Source: News and Tech, 2019

Star Tribune to expand NIE program

“Star Tribune Media Co., Minnesota’s largest media company, has launched a joint initiative with Google to study news consumption among younger audiences, design youth-oriented news products and increase classroom engagement with trustworthy sources of news, the company says.

Under the auspices of the Google News Initiative, Google will support an 18-month program to modernize and expand Star Tribune’s News in Education program, which provides curriculum and access to Star Tribune products for more than 300 Minnesota middle and high schools. As a key part of the initiative, Star Tribune will create a fellowship for an education audience specialist who will conduct primary field research, determine benchmarks and spearhead the program.

The Google partnership is one of several initiatives underway at Star Tribune to better understand and serve younger audiences. The company is currently testing subscriptions for college students on several Minnesota campuses, while its 2030 Project is an ongoing effort to engage young professionals in shaping the future of Star Tribune coverage and products.”

Source: News and Tech, 2019 

LCP2 buys three Virginia newspapers

The Post, The Coalfield Progress and The Dickenson Star (Virginia) have been sold to a Missouri-based newspaper firm, LCP2, an affiliate of Lewis County Press, The Coalfield Progress reported.

The sale comes as American Hometown Publishing, which bought the papers in 2005, is shutting down, the paper reported. Other American Hometown Publishing properties in Tennessee, Oklahoma, North Carolina and Florida have been sold or are being sold, the paper reported.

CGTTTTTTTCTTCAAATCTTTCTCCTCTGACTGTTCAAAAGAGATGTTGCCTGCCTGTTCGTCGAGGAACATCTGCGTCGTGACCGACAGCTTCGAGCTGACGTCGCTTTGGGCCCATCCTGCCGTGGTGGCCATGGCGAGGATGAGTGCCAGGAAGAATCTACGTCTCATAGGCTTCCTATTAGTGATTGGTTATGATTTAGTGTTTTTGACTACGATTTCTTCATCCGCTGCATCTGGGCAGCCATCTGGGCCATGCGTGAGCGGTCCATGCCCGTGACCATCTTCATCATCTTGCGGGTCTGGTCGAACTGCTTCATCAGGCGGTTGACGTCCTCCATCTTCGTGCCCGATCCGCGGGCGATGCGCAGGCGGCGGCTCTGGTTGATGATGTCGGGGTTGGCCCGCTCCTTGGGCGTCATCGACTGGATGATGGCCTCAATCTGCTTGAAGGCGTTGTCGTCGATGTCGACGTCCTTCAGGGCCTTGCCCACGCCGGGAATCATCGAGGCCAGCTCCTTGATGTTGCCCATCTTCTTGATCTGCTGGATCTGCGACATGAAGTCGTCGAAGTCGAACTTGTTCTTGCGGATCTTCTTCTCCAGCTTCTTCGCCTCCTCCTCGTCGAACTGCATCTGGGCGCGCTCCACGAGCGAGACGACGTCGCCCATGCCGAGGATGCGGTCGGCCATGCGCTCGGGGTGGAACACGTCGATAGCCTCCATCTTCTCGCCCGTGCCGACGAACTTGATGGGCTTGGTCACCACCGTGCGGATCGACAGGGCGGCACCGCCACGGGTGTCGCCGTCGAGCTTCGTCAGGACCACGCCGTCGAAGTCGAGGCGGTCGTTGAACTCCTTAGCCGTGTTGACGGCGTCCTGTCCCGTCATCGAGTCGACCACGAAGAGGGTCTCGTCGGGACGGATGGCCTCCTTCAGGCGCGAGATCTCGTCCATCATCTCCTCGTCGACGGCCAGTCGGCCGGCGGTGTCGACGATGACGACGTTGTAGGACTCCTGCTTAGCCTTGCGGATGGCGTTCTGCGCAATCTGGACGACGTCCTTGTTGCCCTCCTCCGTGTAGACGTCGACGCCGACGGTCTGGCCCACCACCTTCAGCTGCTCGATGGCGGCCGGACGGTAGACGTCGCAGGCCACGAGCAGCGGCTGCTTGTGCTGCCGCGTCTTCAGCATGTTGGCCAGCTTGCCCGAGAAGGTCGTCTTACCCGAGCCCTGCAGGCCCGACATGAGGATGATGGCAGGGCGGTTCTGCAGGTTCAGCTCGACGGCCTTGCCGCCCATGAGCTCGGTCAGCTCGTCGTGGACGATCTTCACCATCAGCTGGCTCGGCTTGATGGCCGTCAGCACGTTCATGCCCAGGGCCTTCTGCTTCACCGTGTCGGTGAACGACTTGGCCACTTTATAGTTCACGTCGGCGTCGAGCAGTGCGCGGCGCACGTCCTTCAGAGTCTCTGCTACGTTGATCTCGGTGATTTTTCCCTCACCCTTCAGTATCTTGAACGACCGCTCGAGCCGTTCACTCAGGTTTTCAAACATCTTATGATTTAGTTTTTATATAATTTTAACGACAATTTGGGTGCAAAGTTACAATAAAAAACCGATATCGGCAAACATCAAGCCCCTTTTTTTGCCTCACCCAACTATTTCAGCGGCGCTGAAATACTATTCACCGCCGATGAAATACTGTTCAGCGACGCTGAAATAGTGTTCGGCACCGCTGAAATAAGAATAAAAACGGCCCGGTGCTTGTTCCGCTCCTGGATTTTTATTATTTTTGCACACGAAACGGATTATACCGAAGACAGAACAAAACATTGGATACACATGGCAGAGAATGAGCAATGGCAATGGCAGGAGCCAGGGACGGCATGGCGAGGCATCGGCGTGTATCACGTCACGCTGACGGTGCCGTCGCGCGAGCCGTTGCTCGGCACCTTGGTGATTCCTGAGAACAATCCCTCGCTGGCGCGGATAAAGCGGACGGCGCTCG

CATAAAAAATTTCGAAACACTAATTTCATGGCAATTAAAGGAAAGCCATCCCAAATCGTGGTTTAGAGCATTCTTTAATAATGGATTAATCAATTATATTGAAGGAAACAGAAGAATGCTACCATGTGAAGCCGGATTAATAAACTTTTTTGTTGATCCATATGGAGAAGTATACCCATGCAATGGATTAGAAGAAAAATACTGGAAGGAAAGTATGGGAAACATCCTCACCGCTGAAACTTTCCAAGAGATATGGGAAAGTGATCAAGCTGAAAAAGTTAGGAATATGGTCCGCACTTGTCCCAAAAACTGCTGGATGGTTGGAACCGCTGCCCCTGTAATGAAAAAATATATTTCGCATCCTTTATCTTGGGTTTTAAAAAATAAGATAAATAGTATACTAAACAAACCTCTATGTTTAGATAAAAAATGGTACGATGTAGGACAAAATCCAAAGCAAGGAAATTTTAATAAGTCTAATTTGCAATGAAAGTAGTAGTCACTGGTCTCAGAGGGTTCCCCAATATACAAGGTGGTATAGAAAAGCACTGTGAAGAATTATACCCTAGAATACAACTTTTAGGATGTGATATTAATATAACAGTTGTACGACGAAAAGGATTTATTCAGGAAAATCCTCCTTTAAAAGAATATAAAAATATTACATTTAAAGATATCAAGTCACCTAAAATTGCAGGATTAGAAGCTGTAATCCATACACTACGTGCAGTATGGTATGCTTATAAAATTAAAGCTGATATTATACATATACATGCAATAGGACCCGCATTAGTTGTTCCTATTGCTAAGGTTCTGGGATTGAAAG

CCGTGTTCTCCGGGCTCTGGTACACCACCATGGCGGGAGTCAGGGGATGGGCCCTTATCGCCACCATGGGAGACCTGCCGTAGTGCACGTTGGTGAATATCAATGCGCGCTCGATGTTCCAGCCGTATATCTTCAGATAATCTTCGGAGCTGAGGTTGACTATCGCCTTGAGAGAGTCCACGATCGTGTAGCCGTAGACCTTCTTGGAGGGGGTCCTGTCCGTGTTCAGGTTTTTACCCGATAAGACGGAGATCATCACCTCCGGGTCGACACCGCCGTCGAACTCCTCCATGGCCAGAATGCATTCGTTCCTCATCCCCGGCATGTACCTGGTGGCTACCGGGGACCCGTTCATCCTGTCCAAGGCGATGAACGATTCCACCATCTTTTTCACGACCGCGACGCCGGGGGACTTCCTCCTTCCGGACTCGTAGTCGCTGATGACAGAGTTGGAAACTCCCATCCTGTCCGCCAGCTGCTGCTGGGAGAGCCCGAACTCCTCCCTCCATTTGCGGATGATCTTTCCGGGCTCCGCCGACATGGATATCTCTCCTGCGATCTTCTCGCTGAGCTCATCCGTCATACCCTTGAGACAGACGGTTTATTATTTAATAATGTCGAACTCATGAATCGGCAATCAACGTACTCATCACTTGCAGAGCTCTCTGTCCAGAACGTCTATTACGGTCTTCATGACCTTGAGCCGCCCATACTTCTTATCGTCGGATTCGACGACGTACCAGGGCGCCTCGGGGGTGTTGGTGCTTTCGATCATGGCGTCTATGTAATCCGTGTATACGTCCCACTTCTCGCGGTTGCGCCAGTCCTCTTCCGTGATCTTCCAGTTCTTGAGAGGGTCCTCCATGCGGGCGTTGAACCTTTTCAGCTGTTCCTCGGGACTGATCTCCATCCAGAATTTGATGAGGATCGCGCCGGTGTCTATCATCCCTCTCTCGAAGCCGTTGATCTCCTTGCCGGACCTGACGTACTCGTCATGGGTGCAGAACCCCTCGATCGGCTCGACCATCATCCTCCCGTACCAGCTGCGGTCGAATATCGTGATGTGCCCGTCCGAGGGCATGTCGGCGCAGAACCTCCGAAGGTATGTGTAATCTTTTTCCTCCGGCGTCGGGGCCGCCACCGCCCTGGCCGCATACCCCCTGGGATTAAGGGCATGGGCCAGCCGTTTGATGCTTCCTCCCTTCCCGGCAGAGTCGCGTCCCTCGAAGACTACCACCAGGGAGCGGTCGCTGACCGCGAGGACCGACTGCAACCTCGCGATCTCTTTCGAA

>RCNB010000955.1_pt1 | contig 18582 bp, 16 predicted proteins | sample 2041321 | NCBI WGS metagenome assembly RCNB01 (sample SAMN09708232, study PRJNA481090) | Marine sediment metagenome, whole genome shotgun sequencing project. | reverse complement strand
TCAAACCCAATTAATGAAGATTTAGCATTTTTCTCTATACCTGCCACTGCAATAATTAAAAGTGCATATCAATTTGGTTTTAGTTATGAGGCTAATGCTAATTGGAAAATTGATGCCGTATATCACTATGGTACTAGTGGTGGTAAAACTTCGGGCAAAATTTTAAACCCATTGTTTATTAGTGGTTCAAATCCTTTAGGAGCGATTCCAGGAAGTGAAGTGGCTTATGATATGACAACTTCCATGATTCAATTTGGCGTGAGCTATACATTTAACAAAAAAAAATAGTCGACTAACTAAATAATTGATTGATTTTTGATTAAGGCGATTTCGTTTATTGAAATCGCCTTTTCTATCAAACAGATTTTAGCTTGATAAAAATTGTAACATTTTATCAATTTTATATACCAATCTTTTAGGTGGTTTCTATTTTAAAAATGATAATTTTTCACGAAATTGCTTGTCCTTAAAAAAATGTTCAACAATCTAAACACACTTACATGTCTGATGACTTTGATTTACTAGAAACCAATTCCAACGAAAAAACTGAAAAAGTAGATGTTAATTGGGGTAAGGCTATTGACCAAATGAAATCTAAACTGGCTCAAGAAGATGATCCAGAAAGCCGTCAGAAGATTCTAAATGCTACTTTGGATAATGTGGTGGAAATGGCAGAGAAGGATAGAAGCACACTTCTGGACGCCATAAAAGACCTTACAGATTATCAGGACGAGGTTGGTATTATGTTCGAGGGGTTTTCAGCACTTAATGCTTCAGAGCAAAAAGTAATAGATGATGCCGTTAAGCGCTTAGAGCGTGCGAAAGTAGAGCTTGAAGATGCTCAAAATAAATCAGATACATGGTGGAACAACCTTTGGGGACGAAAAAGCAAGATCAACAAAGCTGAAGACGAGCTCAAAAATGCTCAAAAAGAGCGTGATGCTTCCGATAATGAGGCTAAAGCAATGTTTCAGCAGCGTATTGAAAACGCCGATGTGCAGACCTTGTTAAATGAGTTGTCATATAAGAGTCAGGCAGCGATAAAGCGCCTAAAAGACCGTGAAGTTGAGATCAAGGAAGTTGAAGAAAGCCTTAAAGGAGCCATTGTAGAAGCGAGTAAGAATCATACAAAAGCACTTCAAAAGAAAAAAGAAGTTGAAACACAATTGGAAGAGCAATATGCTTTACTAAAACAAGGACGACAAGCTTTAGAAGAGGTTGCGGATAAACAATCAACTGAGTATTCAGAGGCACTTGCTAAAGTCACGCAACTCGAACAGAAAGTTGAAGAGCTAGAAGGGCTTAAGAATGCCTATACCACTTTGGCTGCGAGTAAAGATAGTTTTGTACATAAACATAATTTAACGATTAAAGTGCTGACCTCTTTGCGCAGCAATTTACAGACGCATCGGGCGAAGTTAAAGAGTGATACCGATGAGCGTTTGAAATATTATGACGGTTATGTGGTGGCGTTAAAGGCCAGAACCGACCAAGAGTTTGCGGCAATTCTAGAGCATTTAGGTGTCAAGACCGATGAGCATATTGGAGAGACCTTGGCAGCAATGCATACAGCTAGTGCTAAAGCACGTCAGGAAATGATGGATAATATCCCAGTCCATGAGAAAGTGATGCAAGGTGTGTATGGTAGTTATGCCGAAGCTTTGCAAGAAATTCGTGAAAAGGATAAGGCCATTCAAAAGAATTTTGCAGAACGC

LCP2 had previously bought another AHP paper, in Blackwell, Oklahoma. It also has 10 other papers, mainly in Missouri but also in Arkansas, Oklahoma, Texas and Kentucky, The Coalfield Progress said.

Two jobs in Norton (Coalfield Progress) involving circulation and business office functions have been lost, the paper said.

The sale of the papers didn’t involve any company real estate. Buildings in Norton and Clintwood have been for sale for several years, the paper reported.”

Source: News and Tech, 2019

Drupa 2020 online ticket shop open, app redesigned

“The drupa 2020 online ticket shop is now open at www.drupa.com. An exhibitor database and interactive hall plan for the trade fair for the printing technologies is also live on that website. The database contains profiles of all exhibitors.

Drupa will be held from June 16–26, 2020, at fairgrounds in Dusseldorf, Germany.

“We want to give visitors the opportunity to plan their arrival, departure and stay in drupacity Dusseldorf at an early stage,” said drupa Director Sabine Geldermann.

Tickets bought online are cheaper compared to tickets bought on show site. All tickets include free use of public transportation within the Rhine-Ruhr (VRR)  and Rein-Sieg (VRS) transportation network during drupa.

Attendees can start planning their visit in detail in October with a redesigned drupa App.

The app is supported by an intelligent matchmaking tool. Its algorithms analyze search queries and areas of interest and derive personalized suggestions for further exhibitors and visitors. “This matchmaking function enables our visitors to quickly identify exactly those of the expected 1,800 international exhibitors they would like to contact at the trade fair,” said Geldermann. With the matchmaking tool, the user can contact exhibitors (or other visitors) and set up appointments before drupa starts.

The drupa app also has an interactive hall plan, which provides quick orientation and short pathways to locations on the extensive exhibition grounds, according to organizers.”

Source: News and Tech, 2019